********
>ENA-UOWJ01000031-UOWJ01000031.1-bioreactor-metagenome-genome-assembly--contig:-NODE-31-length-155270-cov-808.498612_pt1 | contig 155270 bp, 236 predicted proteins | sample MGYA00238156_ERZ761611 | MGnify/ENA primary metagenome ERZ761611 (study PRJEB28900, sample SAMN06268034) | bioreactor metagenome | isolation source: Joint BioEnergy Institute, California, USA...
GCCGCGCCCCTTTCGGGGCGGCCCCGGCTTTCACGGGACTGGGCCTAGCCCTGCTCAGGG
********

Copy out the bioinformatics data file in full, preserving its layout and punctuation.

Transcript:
>ENA-UOWJ01000031-UOWJ01000031.1-bioreactor-metagenome-genome-assembly--contig:-NODE-31-length-155270-cov-808.498612_pt1 | contig 155270 bp, 236 predicted proteins | sample MGYA00238156_ERZ761611 | MGnify/ENA primary metagenome ERZ761611 (study PRJEB28900, sample SAMN06268034) | bioreactor metagenome | isolation source: Joint BioEnergy Institute, California, USA...
GCCGCGCCCCTTTCGGGGCGGCCCCGGCTTTCACGGGACTGGGCCTAGCCCTGCTCAGGG